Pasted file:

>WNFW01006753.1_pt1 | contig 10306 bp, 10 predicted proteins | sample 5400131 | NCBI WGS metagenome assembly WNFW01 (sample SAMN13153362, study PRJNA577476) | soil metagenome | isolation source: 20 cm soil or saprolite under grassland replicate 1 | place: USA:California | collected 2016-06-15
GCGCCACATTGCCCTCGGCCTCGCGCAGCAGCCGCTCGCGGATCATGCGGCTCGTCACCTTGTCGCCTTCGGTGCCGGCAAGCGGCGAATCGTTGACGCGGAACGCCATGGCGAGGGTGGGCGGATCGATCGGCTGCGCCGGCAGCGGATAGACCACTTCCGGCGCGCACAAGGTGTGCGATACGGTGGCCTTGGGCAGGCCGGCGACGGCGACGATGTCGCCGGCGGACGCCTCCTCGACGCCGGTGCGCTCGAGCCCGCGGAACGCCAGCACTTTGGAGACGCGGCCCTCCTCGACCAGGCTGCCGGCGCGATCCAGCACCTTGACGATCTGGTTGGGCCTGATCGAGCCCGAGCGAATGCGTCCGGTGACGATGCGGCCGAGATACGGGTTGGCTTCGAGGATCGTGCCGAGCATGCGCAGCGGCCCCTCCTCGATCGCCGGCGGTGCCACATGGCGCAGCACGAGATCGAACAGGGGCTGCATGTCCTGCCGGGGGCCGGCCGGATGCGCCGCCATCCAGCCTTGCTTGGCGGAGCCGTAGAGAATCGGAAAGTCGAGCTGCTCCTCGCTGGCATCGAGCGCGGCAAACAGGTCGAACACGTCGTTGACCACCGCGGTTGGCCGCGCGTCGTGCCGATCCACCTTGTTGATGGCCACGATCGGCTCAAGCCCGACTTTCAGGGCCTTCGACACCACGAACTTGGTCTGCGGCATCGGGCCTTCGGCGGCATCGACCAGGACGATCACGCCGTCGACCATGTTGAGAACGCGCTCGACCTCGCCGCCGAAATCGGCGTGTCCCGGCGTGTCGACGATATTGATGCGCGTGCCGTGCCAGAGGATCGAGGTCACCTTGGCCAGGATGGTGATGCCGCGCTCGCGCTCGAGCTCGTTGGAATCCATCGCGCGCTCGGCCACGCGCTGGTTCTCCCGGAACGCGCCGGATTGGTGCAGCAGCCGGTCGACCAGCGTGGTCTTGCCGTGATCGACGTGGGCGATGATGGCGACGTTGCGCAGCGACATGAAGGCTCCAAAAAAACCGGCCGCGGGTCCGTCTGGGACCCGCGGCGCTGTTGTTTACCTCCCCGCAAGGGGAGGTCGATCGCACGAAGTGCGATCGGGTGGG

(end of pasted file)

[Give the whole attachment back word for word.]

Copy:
>WNFW01006753.1_pt1 | contig 10306 bp, 10 predicted proteins | sample 5400131 | NCBI WGS metagenome assembly WNFW01 (sample SAMN13153362, study PRJNA577476) | soil metagenome | isolation source: 20 cm soil or saprolite under grassland replicate 1 | place: USA:California | collected 2016-06-15
GCGCCACATTGCCCTCGGCCTCGCGCAGCAGCCGCTCGCGGATCATGCGGCTCGTCACCTTGTCGCCTTCGGTGCCGGCAAGCGGCGAATCGTTGACGCGGAACGCCATGGCGAGGGTGGGCGGATCGATCGGCTGCGCCGGCAGCGGATAGACCACTTCCGGCGCGCACAAGGTGTGCGATACGGTGGCCTTGGGCAGGCCGGCGACGGCGACGATGTCGCCGGCGGACGCCTCCTCGACGCCGGTGCGCTCGAGCCCGCGGAACGCCAGCACTTTGGAGACGCGGCCCTCCTCGACCAGGCTGCCGGCGCGATCCAGCACCTTGACGATCTGGTTGGGCCTGATCGAGCCCGAGCGAATGCGTCCGGTGACGATGCGGCCGAGATACGGGTTGGCTTCGAGGATCGTGCCGAGCATGCGCAGCGGCCCCTCCTCGATCGCCGGCGGTGCCACATGGCGCAGCACGAGATCGAACAGGGGCTGCATGTCCTGCCGGGGGCCGGCCGGATGCGCCGCCATCCAGCCTTGCTTGGCGGAGCCGTAGAGAATCGGAAAGTCGAGCTGCTCCTCGCTGGCATCGAGCGCGGCAAACAGGTCGAACACGTCGTTGACCACCGCGGTTGGCCGCGCGTCGTGCCGATCCACCTTGTTGATGGCCACGATCGGCTCAAGCCCGACTTTCAGGGCCTTCGACACCACGAACTTGGTCTGCGGCATCGGGCCTTCGGCGGCATCGACCAGGACGATCACGCCGTCGACCATGTTGAGAACGCGCTCGACCTCGCCGCCGAAATCGGCGTGTCCCGGCGTGTCGACGATATTGATGCGCGTGCCGTGCCAGAGGATCGAGGTCACCTTGGCCAGGATGGTGATGCCGCGCTCGCGCTCGAGCTCGTTGGAATCCATCGCGCGCTCGGCCACGCGCTGGTTCTCCCGGAACGCGCCGGATTGGTGCAGCAGCCGGTCGACCAGCGTGGTCTTGCCGTGATCGACGTGGGCGATGATGGCGACGTTGCGCAGCGACATGAAGGCTCCAAAAAAACCGGCCGCGGGTCCGTCTGGGACCCGCGGCGCTGTTGTTTACCTCCCCGCAAGGGGAGGTCGATCGCACGAAGTGCGATCGGGTGGG